This is no time for a weaker Caribbean Community – By Sir Ronald Sanders
At the opening of the 33rd Conference of the 15-Nation Caribbean Community and Common Market (CARICOM), the incoming Chairman, St Lucia’s Prime Minister, Kenny Anthony, called on governments of the region to “develop a common policy and programme for engagement with new and emerging global partners”. The words “common policy” are especially significant, and it has to be assumed that he did not use them lightly.
As small, vulnerable countries, lacking in military capacity or economic clout, effective diplomacy is the best tool available to them. And, while, from time to time, these small countries have scored impressive diplomatic victories in the international community, they have been most successful when they have adopted common policies and pursued them jointly.
The St Lucia Prime Minister was also careful in stating that the terms of engagement with new and emerging global partners “must be defined by our strategic interests”. Again, it is assumed that by the use of the word “our” in this context, the Prime Minister meant the collective strategic interest of all CARICOM countries, and not just the interests of individual nations. Where individual interests have been pursued in the past, only short term objectives have been served, and individual countries have found themselves subject to the dictates of external forces over the longer period.
While, even as a collective, the small size of CARICOM countries and their markets do not make them powerful, they are able to bargain more strongly together than they can individually. That was the lesson of the Lomé and Cotonou agreements signed with the European Union (EU). In negotiating those agreements, Caribbean countries worked in lock-step with the countries of Africa and the Pacific – something that it did not manage to achieve in the more recent negotiations with the EU for an Economic Partnership Agreement (EPA).
He did not mention by name the most important region – Asia – where two large developing countries, China and India, have emerged as global economic players. This may be because he is conscious that CARICOM countries have no “common policy” with regard to China and Taiwan, since five of them (including his own) are tied to Taiwan and nine to China (the 15th CARICOM country, Montserrat, is a British colony with no authority for foreign policy).
This particular issue is not likely to be settled any time soon. The countries that are tied to Taiwan are dependent on the Taiwanese government for much needed financing and infrastructural development, and unless an arrangement could be worked out in advance by which China assumes the Taiwanese undertakings on similar or better terms, they will resist change. This means that CARICOM will be unable to develop a long-term, predictable arrangement with China covering economic, political, cultural and scientific relations.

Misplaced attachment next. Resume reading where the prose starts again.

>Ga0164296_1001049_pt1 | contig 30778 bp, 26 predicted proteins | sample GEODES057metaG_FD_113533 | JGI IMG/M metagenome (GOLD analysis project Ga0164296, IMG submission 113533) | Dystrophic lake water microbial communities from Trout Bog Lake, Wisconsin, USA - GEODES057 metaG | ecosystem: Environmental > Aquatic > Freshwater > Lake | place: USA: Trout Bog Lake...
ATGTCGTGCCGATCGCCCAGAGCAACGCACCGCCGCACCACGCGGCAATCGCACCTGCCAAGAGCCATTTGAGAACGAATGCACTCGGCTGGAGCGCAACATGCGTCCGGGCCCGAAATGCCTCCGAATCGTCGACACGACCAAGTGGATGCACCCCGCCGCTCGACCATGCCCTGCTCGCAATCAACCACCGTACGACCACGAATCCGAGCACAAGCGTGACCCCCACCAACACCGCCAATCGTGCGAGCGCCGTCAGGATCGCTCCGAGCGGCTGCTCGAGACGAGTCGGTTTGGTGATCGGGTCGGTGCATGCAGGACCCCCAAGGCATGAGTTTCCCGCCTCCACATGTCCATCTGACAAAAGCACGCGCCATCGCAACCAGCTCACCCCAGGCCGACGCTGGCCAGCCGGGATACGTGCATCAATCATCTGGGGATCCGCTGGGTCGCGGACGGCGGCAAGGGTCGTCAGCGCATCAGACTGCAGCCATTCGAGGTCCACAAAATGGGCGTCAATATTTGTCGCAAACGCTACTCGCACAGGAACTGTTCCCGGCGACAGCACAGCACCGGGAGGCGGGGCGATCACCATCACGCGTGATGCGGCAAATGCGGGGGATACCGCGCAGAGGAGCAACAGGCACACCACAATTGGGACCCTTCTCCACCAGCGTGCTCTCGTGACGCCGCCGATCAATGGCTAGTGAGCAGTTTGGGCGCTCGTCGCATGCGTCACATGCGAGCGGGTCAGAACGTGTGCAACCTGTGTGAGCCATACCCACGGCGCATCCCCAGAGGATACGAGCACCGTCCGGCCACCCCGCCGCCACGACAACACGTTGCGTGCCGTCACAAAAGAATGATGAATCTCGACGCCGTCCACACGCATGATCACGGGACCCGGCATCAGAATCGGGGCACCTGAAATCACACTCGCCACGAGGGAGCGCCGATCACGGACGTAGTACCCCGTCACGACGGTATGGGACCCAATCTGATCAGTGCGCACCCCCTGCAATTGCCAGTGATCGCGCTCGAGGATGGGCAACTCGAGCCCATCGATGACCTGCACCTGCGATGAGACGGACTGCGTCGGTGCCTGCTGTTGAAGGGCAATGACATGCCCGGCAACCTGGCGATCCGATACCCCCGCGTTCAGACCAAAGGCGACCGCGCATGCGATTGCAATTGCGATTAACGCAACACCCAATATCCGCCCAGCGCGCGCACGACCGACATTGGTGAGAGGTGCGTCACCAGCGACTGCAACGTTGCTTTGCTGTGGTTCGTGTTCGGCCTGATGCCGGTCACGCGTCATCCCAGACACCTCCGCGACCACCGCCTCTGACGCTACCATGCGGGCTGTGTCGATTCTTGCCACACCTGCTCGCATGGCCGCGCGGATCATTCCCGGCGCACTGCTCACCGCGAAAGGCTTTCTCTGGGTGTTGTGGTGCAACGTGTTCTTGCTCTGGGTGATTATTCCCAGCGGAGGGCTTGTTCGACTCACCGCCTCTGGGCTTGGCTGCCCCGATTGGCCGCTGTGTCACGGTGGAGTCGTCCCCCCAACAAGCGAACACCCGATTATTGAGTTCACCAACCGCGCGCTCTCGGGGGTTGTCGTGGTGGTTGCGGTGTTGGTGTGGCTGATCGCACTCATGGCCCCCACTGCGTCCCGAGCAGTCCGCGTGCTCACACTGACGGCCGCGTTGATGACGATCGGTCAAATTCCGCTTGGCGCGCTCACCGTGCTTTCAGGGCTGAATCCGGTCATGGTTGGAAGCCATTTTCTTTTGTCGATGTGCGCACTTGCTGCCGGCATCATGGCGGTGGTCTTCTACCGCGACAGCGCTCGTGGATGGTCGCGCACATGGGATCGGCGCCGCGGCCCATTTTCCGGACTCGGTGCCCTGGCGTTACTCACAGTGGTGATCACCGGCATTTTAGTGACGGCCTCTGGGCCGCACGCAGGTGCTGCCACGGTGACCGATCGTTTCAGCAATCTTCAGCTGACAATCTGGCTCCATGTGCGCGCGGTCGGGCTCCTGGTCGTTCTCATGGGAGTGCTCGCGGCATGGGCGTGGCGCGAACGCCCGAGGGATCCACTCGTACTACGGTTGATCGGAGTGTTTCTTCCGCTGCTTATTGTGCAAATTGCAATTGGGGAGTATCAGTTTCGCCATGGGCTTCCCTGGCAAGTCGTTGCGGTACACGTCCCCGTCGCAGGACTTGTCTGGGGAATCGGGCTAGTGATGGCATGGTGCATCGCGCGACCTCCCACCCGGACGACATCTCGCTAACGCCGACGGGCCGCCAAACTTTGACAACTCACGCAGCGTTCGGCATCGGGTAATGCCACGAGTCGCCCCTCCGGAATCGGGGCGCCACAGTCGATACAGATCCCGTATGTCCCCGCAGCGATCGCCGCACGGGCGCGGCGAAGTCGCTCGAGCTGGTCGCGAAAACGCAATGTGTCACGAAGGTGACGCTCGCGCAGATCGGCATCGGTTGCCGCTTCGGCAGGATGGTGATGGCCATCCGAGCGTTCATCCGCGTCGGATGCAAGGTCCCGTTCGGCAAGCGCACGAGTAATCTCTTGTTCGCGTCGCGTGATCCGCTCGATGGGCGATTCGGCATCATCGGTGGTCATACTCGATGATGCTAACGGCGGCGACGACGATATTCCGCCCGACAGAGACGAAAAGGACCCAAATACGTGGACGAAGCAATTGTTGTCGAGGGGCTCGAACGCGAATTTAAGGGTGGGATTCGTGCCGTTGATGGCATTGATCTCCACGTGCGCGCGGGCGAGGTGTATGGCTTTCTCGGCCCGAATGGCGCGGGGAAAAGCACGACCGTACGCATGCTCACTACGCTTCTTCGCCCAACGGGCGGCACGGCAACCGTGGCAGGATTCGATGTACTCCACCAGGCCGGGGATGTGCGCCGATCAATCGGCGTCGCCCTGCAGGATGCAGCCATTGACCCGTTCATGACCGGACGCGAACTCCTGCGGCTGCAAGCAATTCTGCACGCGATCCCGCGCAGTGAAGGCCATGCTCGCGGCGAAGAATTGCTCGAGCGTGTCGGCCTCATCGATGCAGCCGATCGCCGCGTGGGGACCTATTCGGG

One solution to the problem would be for CARICOM to agree to a parallel track approach to Asia, with all of them collectively developing relations with India, while relations with China and Taiwan are pursued separately by the nine and five countries with coordination of their activities by the CARICOM Secretariat. The fly in this ointment is that China and Taiwan might not agree. But, China is now too crucially important a global player not to be fully engaged by CARICOM countries. Something has to be done to break this log-jam, and soon.
As Prime Minister Anthony emphasized: “This is not the time for a weaker Community”. He has identified the African, Caribbean and Pacific (ACP) group and the Commonwealth as two fora where CARICOM countries can enhance their global reach and relevance. He is right. But, the task will require a well-thought out vision and strategy, and its implementation will need joint machinery including joint overseas diplomatic missions, directed by an engaged Ministerial council.
The strength and purposefulness of the Community is about to be tested by the European Union (EU) which, through the European Commission, has indicated that it may take as many as eight Caribbean countries to arbitration under the EPA signed in 2008 for non-implementation of tariff cuts on EU goods entering their markets.
It is safe ground to say that the EU can determine that the failure to make the tariff cuts constitutes a dispute and, therefore, can take the matter to arbitration. The EPA does provide for a consultation process, and no doubt this will be invoked by the EU with each of the eight countries. While Jamaica has been identified by the EU as one of the eight countries, the others are yet to be officially named. Reliable sources indicate that Suriname is among the remaining seven.
But, consultations will not necessarily lead to leniency by the EU. Indeed, because of their concern about on-going negotiations with some African countries for EPAs, the EU is most unlikely to want to give any quarter lest it serve as a precedent for the bigger African countries whose markets are more significant to Europe.
It is important to recall that each of the eight Caribbean countries will have to engage the EU, through the European Commission, on their own since the EPA was signed between the 27-nation EU collectively and the Caribbean countries individually. Some of them will not have the resources to represent themselves in the consultations, and certainly will find arbitration proceedings prohibitively expensive.
A strong Caribbean community would establish joint machinery to support each of the 8 countries in the consultation process to avoid arbitration. It would also assemble the means now to effectively review the EPA in October 2013 (and not early 2013 as I inadvertently stated in my last commentary) to make it realistic in present conditions, and fairer.